memory of type void 
Author Message
 memory of type void

Hi all

I am using C and I wish to store my data in memory of type void.

I have intialized a void pointer and malloc some bytes to it and now i want
to store my integer and char data to that memory how can i do that?

The program below is not correct but it gives a fairly good picture of what
I want to do.

I want a big memory to be allocated as a generic memory. Then I want to
access it as and when I want to. Here I want to store a char at 10th byte
and an int at 80th.

#include<stdio.h>
void main()
{
        void *msg1;
        int a = 4;
        char b = 'a';
        msg1 = malloc(100);
        *(char)(msg1+10) = b;
        *(int)(msg1+80) = a;
        printf("\n %c , %d, \n", (char)msg1[10], (int)msg1[80]);
        return 0;

Quote:
}

Thanks
Subhek
--



Tue, 18 Oct 2005 15:27:35 GMT  
 memory of type void

Quote:

> I am using C and I wish to store my data in memory of type void.

> I have intialized a void pointer and malloc some bytes to it and
> now i want to store my integer and char data to that memory how
> can i do that?

> The program below is not correct but it gives a fairly good
> picture of what I want to do.

> I want a big memory to be allocated as a generic memory. Then I
> want to access it as and when I want to. Here I want to store a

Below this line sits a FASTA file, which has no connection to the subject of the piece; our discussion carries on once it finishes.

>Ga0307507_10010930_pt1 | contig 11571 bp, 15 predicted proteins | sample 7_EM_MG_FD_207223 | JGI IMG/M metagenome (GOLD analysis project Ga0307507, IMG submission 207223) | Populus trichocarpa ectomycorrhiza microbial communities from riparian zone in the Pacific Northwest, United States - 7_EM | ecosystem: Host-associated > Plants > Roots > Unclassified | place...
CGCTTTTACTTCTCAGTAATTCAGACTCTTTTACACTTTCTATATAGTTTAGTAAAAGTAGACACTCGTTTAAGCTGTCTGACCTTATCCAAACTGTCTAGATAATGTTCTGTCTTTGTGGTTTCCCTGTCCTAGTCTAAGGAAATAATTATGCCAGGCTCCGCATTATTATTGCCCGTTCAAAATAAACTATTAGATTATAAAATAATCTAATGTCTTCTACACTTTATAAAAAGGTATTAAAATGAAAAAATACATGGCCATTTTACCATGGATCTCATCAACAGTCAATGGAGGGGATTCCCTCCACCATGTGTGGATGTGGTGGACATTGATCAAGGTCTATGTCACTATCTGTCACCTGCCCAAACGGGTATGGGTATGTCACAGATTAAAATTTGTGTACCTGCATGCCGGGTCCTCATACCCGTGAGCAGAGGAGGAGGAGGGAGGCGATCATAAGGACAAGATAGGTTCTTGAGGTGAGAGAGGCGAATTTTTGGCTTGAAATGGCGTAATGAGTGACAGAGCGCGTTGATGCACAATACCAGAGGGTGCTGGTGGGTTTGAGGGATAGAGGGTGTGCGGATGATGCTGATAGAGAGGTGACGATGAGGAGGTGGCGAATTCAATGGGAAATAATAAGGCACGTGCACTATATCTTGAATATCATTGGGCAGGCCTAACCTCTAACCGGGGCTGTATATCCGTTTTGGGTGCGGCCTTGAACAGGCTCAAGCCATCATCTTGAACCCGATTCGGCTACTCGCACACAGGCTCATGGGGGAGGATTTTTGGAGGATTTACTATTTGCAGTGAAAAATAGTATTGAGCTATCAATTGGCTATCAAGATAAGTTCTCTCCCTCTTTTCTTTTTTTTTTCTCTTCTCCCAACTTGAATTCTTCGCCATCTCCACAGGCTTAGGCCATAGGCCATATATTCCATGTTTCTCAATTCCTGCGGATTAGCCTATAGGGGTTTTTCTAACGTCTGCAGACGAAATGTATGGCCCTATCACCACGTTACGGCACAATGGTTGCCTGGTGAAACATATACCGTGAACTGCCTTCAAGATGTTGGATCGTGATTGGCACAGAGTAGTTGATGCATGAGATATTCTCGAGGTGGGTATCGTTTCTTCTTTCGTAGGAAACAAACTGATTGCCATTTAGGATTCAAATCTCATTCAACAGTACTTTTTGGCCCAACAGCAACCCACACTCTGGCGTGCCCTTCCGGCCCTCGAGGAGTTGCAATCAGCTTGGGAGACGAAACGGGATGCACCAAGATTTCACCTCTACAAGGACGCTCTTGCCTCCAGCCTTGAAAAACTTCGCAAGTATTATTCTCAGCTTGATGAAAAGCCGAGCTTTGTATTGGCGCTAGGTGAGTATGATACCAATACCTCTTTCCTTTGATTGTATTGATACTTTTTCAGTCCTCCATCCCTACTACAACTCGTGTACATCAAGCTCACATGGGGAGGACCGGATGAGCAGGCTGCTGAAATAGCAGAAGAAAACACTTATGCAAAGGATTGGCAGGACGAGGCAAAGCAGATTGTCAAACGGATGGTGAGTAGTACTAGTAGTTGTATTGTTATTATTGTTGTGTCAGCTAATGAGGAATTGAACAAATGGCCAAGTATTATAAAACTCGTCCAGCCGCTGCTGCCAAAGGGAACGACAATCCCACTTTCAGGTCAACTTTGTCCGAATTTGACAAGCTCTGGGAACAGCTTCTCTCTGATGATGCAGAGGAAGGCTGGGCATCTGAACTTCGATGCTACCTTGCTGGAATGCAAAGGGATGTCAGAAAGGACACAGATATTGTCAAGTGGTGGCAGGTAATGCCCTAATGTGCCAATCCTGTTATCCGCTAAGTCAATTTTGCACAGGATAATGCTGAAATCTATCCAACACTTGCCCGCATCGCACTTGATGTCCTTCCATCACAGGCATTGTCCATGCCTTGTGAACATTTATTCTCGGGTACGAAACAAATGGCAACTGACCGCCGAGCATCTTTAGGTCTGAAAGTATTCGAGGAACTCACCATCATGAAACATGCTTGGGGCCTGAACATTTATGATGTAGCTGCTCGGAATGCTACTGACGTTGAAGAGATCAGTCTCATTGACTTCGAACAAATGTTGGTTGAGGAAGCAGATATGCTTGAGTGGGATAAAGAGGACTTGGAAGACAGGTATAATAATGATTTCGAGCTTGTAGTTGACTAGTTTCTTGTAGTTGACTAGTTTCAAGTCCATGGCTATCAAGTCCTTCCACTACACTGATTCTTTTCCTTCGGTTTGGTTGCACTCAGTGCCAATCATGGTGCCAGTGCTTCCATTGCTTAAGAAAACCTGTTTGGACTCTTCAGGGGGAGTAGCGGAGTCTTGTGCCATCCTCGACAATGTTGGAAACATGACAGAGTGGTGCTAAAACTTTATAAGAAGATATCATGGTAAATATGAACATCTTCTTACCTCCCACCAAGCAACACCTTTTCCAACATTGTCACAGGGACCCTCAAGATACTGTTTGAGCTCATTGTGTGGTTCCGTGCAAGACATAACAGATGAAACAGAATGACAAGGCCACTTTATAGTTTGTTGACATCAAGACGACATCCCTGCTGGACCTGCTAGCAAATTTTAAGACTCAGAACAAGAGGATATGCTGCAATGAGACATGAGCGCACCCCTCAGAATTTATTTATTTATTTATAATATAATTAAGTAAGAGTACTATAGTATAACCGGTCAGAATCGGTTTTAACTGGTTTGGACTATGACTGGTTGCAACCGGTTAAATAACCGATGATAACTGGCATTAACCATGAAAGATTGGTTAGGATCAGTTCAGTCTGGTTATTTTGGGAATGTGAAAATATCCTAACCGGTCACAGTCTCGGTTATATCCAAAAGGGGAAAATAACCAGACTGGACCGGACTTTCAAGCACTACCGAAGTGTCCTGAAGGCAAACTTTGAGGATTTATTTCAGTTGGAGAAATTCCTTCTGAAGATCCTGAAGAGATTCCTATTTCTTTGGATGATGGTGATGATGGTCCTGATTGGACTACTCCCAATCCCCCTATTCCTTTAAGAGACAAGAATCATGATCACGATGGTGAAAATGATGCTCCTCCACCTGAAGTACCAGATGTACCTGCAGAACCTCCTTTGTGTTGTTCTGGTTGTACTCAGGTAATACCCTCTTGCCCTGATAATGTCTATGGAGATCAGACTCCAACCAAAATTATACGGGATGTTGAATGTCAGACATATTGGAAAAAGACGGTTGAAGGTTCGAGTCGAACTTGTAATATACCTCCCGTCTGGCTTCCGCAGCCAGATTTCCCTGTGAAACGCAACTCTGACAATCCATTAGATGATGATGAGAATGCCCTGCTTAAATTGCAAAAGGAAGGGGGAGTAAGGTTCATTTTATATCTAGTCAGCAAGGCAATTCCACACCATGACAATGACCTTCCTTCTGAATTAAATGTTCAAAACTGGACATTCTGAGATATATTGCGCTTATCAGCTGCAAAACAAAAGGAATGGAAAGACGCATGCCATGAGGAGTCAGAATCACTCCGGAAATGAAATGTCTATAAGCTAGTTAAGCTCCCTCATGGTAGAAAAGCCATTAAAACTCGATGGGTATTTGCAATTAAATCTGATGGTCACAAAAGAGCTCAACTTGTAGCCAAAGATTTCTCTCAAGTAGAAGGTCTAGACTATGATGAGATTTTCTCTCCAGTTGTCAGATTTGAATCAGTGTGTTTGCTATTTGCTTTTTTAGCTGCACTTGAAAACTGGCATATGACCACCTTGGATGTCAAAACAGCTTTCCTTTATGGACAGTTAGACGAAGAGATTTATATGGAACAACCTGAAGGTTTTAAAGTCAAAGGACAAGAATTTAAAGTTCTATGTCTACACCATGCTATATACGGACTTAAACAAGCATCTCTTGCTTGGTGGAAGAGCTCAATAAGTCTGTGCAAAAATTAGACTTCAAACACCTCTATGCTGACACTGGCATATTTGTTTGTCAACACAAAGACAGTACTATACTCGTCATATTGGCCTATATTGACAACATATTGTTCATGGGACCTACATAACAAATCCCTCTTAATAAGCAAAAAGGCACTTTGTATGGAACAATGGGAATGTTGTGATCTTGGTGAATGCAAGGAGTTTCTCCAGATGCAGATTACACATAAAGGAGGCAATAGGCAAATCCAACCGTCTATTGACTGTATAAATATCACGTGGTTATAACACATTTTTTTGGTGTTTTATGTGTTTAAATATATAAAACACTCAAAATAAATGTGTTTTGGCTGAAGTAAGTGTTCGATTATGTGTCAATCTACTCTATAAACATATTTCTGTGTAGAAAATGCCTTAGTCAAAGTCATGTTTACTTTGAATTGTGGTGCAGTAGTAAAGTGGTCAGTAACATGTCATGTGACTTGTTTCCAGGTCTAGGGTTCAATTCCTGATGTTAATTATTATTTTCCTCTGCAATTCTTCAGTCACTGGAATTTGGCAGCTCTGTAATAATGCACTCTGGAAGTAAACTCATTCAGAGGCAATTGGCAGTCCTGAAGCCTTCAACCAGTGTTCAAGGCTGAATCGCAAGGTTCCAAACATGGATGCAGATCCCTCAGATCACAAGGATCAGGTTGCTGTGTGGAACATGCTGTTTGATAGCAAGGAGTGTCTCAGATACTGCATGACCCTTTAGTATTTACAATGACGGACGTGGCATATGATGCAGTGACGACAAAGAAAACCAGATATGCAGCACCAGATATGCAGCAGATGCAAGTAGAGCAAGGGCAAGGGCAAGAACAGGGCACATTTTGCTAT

> char at 10th byte and an int at 80th.

> #include<stdio.h>

add "#include <stdlib.h>"

Quote:
> void main()
> {
>         void *msg1;

change to "unsigned char *msg1;"

Quote:
>         int a = 4;
>         char b = 'a';
>         msg1 = malloc(100);
>         *(char)(msg1+10) = b;

           ^^^^^^
delete this.

Quote:
>         *(int)(msg1+80) = a;

here you have to be sure the alignment is correct for ints.  The
80 should be checked to be an integral multiple of sizeof(int).

Quote:
>         printf("\n %c , %d, \n", (char)msg1[10], (int)msg1[80]);

                                   ^^^^^^          ^^^^^^^^^^^^^
                                  delete this      ^
Here you need to dereference an int pointer, not convert a char to
int.  So you want something like: *(int*)(&msg1[80]).

Quote:
>         return 0;
> }

--

   Available for consulting/temporary embedded and systems.
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--



Thu, 20 Oct 2005 00:20:26 GMT  
 memory of type void

Quote:

> I am using C and I wish to store my data in memory of type void.

There is no such thing.  It's the defining quality of "void" that it
occupies no memory whatsoever.  Thus, there cannot be memory of this